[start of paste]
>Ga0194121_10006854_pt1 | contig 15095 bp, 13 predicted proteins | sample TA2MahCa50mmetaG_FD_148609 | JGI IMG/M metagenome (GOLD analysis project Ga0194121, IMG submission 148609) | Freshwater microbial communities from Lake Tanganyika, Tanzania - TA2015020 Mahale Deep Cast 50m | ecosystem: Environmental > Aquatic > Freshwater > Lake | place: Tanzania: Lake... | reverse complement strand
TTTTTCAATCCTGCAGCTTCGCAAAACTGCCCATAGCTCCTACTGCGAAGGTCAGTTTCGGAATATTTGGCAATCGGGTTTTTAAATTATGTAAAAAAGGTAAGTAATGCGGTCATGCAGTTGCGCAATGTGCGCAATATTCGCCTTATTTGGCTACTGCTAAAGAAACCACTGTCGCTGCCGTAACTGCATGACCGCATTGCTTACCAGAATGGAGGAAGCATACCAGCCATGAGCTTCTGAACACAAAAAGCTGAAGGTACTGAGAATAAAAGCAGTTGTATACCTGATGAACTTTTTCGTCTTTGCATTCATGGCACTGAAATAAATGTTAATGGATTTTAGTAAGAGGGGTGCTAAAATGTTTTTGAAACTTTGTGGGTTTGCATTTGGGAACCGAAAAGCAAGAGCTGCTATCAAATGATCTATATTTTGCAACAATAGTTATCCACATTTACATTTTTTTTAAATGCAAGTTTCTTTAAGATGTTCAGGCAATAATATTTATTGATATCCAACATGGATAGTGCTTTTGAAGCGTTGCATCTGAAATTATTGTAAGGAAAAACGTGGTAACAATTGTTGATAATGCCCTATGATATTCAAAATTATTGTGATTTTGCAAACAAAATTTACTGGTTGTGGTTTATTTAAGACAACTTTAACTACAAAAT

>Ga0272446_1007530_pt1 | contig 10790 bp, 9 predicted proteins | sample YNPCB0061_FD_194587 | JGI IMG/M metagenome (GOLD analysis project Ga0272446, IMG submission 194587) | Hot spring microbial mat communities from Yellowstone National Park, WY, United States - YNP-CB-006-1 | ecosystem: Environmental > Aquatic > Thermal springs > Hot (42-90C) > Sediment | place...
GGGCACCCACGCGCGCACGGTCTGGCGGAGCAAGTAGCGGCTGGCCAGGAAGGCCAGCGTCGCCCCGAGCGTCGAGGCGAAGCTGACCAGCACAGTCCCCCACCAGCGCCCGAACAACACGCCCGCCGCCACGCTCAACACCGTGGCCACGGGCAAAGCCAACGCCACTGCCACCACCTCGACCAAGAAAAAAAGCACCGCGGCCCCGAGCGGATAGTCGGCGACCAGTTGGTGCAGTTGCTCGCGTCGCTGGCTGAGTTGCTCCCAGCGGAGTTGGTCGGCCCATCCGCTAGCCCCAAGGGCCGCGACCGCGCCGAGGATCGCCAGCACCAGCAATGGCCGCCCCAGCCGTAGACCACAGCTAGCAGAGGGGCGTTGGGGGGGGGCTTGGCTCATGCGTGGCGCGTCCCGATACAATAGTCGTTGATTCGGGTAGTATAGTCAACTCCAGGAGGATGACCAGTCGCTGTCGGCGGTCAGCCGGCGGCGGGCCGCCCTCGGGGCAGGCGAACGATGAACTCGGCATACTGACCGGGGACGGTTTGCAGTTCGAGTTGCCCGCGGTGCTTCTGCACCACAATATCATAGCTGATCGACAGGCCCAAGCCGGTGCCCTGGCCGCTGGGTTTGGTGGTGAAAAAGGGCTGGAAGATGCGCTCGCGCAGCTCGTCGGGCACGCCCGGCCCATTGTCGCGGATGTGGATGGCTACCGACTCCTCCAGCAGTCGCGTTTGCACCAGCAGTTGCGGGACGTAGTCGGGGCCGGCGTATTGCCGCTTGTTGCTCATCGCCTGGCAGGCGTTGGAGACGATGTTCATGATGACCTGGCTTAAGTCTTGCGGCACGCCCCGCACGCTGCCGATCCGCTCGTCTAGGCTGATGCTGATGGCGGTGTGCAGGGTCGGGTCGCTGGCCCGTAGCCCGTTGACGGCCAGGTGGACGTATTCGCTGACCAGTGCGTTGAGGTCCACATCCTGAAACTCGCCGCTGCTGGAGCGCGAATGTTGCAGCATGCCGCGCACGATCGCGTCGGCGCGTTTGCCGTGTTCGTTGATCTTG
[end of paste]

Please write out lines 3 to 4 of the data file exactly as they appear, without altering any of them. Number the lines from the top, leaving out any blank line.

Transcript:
>Ga0272446_1007530_pt1 | contig 10790 bp, 9 predicted proteins | sample YNPCB0061_FD_194587 | JGI IMG/M metagenome (GOLD analysis project Ga0272446, IMG submission 194587) | Hot spring microbial mat communities from Yellowstone National Park, WY, United States - YNP-CB-006-1 | ecosystem: Environmental > Aquatic > Thermal springs > Hot (42-90C) > Sediment | place...
GGGCACCCACGCGCGCACGGTCTGGCGGAGCAAGTAGCGGCTGGCCAGGAAGGCCAGCGTCGCCCCGAGCGTCGAGGCGAAGCTGACCAGCACAGTCCCCCACCAGCGCCCGAACAACACGCCCGCCGCCACGCTCAACACCGTGGCCACGGGCAAAGCCAACGCCACTGCCACCACCTCGACCAAGAAAAAAAGCACCGCGGCCCCGAGCGGATAGTCGGCGACCAGTTGGTGCAGTTGCTCGCGTCGCTGGCTGAGTTGCTCCCAGCGGAGTTGGTCGGCCCATCCGCTAGCCCCAAGGGCCGCGACCGCGCCGAGGATCGCCAGCACCAGCAATGGCCGCCCCAGCCGTAGACCACAGCTAGCAGAGGGGCGTTGGGGGGGGGCTTGGCTCATGCGTGGCGCGTCCCGATACAATAGTCGTTGATTCGGGTAGTATAGTCAACTCCAGGAGGATGACCAGTCGCTGTCGGCGGTCAGCCGGCGGCGGGCCGCCCTCGGGGCAGGCGAACGATGAACTCGGCATACTGACCGGGGACGGTTTGCAGTTCGAGTTGCCCGCGGTGCTTCTGCACCACAATATCATAGCTGATCGACAGGCCCAAGCCGGTGCCCTGGCCGCTGGGTTTGGTGGTGAAAAAGGGCTGGAAGATGCGCTCGCGCAGCTCGTCGGGCACGCCCGGCCCATTGTCGCGGATGTGGATGGCTACCGACTCCTCCAGCAGTCGCGTTTGCACCAGCAGTTGCGGGACGTAGTCGGGGCCGGCGTATTGCCGCTTGTTGCTCATCGCCTGGCAGGCGTTGGAGACGATGTTCATGATGACCTGGCTTAAGTCTTGCGGCACGCCCCGCACGCTGCCGATCCGCTCGTCTAGGCTGATGCTGATGGCGGTGTGCAGGGTCGGGTCGCTGGCCCGTAGCCCGTTGACGGCCAGGTGGACGTATTCGCTGACCAGTGCGTTGAGGTCCACATCCTGAAACTCGCCGCTGCTGGAGCGCGAATGTTGCAGCATGCCGCGCACGATCGCGTCGGCGCGTTTGCCGTGTTCGTTGATCTTG